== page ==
In 2008 Denver and partners completed a Master Plan for the Mountain Parks. A fifty-member, multi-county Task Force, chaired by Councilwoman Peggy Lehmann and civic leader Landri Taylor, oversaw public input, research, and planning. The Plan was approved by the Parks & Recreation Advisory Board in September 2008. The goals of the Master Plan are to:
- establish how often Denver residents use Denver Mountain Parks and whether they consider them important to their quality of life
- create a solid plan of stewardship—funding, communications, and regional partnerships
- chart ten years of improvements, such as new trails and programs for kids
Download the Final Master Plan
The Master Plan consists of the following chapters (links open in new tab):
- Front Pages: Contents, Letters
- Executive Summary
- Chapter 1. Background
- Chapter 2. Context and Change
- Chapter 3. Management Recommendations (1.4 mb)
- Chapter 4. The Denver Mountain Parks System, Part 1 (2.2 mb)
- Chapter 4. The Denver Mountain Parks System, Part 2 (6.7 mb)
- Chapter 5. Conclusion
- Appendices (1.7 mb)
All files are less than 1.0 megabyte unless otherwise indicated. All chapters will open in a new window with Adobe Acrobat Reader; click to download desired file(s).
Additional background on the Master Plan
As reported on the MountainParksHistory.org, July 3, 2008 (from archive.org/web)
In January 2007, the Denver Parks & Recreation Department launched a 16-month master planning process for its historic 14,000 acre mountain park system. The primary purpose of the mountain park master plan is to bring the 1912 vision that created the Denver Mountain Parks into the 21st century, balancing recreation needs with preservation of natural and historic resources
The 14,000 acres of mountain parks, located in four counties, make Denver Parks and Recreation’s system unique in the nation. No other city has a park system that includes an alpine lake (Summit Lake, near Mt. Evans), a world-class concert venue (Red Rocks amphitheatre), a ski resort (Winter Park), two bison herds (at Genesee and Daniels Parks), and Buffalo Bill’s grave. The system of scenic parks and roads was designed by nationally renowned Olmsted Brothers firm in Massachusetts and the system is registered on the National Register of Historic Places. The master plan process will be broad in nature involving partners from four other counties, federal and state agencies, and residents in five counties.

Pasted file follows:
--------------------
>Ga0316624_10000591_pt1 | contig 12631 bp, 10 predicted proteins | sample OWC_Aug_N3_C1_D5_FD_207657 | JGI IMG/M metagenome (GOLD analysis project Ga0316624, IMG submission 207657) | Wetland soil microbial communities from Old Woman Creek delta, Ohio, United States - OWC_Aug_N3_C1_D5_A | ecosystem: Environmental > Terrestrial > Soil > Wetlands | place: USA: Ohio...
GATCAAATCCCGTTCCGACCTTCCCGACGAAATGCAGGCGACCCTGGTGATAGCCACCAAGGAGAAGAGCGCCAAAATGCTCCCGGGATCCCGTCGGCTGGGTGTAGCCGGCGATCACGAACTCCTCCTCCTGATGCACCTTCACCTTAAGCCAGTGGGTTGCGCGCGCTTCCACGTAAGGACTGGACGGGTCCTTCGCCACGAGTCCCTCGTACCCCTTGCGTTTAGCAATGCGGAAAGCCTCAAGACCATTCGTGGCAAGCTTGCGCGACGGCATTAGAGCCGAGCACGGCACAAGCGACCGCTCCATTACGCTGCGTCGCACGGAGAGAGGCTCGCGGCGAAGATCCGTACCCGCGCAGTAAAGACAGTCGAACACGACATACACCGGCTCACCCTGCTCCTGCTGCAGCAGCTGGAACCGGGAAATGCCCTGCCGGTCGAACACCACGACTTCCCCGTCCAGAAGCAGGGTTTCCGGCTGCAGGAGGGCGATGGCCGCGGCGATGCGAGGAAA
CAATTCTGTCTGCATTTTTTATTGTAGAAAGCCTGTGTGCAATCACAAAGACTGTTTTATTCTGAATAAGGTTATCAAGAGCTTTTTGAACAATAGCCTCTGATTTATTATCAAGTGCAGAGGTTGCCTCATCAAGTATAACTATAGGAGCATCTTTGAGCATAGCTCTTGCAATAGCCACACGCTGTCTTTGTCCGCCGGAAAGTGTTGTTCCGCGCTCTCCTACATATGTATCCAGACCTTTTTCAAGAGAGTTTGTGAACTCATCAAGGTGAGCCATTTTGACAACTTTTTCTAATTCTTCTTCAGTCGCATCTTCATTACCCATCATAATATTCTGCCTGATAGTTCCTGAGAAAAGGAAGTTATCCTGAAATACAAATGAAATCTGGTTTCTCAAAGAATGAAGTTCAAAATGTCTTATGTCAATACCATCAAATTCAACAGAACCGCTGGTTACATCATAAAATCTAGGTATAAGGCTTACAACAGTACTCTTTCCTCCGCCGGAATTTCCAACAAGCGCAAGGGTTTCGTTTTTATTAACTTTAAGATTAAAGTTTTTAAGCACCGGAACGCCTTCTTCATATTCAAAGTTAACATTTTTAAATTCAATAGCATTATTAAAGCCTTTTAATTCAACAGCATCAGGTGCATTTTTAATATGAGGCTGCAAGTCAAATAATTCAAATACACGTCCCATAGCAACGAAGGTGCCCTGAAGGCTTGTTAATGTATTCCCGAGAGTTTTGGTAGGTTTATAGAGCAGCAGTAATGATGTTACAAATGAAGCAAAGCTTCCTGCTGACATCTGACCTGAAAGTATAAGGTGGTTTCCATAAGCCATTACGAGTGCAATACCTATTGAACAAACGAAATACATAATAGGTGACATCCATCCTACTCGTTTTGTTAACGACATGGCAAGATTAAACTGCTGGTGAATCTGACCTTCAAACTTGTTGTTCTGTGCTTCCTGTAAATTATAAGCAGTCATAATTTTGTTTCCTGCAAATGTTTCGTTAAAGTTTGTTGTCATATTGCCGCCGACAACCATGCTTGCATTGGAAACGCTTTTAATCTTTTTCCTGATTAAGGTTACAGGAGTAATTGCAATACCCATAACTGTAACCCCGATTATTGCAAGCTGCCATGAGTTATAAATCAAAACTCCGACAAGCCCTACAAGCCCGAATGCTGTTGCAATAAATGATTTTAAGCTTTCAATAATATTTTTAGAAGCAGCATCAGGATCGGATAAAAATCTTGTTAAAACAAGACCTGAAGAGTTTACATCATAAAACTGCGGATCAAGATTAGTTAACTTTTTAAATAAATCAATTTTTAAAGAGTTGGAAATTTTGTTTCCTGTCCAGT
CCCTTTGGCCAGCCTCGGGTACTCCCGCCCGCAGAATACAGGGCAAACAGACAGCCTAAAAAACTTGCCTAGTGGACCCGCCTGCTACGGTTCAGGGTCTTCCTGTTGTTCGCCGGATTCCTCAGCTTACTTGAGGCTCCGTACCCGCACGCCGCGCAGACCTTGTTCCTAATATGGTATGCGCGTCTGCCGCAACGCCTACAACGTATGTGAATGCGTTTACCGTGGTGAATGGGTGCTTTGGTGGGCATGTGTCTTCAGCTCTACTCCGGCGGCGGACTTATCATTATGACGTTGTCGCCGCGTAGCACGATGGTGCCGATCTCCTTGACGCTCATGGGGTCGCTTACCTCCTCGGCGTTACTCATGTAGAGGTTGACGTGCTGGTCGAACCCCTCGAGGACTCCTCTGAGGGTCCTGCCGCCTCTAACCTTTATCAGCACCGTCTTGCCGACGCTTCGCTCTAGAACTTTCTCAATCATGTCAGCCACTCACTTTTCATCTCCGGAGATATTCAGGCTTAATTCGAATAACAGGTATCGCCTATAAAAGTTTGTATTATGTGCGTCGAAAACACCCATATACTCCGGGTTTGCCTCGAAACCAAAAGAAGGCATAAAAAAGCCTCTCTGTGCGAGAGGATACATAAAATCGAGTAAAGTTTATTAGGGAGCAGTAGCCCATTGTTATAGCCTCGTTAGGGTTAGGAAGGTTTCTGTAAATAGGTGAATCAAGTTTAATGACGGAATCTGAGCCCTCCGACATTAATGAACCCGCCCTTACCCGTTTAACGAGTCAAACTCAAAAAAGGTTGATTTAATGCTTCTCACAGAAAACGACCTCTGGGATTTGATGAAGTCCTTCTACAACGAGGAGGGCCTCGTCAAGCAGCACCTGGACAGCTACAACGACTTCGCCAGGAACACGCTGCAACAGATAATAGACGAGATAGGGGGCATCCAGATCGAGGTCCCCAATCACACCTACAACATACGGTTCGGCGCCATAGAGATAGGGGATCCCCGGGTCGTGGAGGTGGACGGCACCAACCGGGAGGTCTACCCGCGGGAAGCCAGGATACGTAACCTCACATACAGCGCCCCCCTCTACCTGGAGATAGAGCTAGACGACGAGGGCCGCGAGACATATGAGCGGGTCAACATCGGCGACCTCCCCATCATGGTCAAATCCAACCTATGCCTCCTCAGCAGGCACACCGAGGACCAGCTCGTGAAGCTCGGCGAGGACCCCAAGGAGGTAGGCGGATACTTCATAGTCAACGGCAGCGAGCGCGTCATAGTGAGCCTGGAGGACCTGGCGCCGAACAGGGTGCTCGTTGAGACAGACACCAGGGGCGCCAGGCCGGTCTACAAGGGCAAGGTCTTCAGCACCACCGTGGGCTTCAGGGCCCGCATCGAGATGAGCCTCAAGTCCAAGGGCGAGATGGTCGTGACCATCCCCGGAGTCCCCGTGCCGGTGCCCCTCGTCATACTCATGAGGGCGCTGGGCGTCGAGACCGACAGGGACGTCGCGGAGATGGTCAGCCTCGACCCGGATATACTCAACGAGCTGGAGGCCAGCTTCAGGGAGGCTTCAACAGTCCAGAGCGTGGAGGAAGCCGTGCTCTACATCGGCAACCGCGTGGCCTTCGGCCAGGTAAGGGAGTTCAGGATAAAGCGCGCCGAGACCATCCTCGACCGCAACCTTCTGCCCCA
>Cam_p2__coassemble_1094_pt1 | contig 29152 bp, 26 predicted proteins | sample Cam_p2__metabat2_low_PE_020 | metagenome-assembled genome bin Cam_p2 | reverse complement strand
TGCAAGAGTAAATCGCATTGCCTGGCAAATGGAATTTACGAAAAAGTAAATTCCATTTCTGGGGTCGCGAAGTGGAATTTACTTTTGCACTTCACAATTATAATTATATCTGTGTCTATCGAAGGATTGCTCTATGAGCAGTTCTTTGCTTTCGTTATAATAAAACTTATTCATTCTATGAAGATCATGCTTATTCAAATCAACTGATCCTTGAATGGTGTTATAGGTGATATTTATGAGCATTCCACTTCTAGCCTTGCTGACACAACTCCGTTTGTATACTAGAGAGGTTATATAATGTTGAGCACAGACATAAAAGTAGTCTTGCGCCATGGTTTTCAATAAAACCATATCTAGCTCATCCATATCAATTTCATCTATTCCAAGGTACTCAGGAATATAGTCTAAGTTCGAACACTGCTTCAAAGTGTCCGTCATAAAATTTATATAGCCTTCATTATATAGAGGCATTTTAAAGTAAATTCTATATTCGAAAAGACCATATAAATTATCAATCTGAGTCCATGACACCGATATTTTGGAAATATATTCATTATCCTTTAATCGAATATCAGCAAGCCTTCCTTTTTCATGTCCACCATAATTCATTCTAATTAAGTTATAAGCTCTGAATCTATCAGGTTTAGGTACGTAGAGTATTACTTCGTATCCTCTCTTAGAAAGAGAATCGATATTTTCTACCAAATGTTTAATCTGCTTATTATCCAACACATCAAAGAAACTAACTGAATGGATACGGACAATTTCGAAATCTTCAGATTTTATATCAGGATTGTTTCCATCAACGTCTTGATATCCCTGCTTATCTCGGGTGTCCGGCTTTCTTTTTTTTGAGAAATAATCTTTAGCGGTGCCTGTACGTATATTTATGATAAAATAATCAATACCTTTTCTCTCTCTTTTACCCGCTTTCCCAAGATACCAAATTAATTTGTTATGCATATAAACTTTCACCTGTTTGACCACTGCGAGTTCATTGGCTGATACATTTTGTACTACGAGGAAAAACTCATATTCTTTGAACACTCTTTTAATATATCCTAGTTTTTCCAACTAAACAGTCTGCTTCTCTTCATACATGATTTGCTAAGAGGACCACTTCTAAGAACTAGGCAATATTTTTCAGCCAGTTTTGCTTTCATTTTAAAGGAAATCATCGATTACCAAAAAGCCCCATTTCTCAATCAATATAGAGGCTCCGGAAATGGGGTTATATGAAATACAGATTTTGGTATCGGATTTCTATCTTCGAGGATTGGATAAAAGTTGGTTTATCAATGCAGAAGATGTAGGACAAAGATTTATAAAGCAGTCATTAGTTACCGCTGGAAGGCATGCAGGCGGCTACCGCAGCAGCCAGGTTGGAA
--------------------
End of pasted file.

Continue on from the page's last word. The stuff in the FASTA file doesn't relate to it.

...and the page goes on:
“Denver’s early vision to build a mountain park system that captures the very essence of being in Colorado, yet close to home for urban visitors, is the envy of other cities,” commented Denver Parks and Recreation Manager, Kim Bailey. “In 1920, visitors filled their radiators at the wells in each park; today, kids whiz down the mountain on the zip line at the city’s challenge course. Who knows what our grandchildren will be doing but we need to ensure that they will enjoy the parks as well.”
To support the funding of the mountain park master plan, Denver Parks and Recreation secured a 2006 Great Outdoors Colorado planning grant in the amount of $75,000. In addition, the Denver Mountain Parks Foundation, a non-profit foundation dedicated to restoring the Denver Mountain Parks, contributed funds to conduct a survey of mountain park users. The total funding for the master plan is estimated at $150,000. Implementation of the plan will be funded by a combination of private and public dollars.
The lead consultant for Denver Mountain Parks master plan is Mundus Bishop Design, Inc., a Denver planning and landscape architecture firm that specializes in park design, urban design, and historic preservation. User surveys were completed last summer by the firm, Marketing Support. Other firms working on the project include Andrews and Anderson, P.C., The Trust for Public Lands, ERO Resources, Walden Group, Civic Results, Fehr & Peers, and CTM Mapping. Planning is expected begin this January and will include natural resource inventories and focus groups with specialized recreation groups.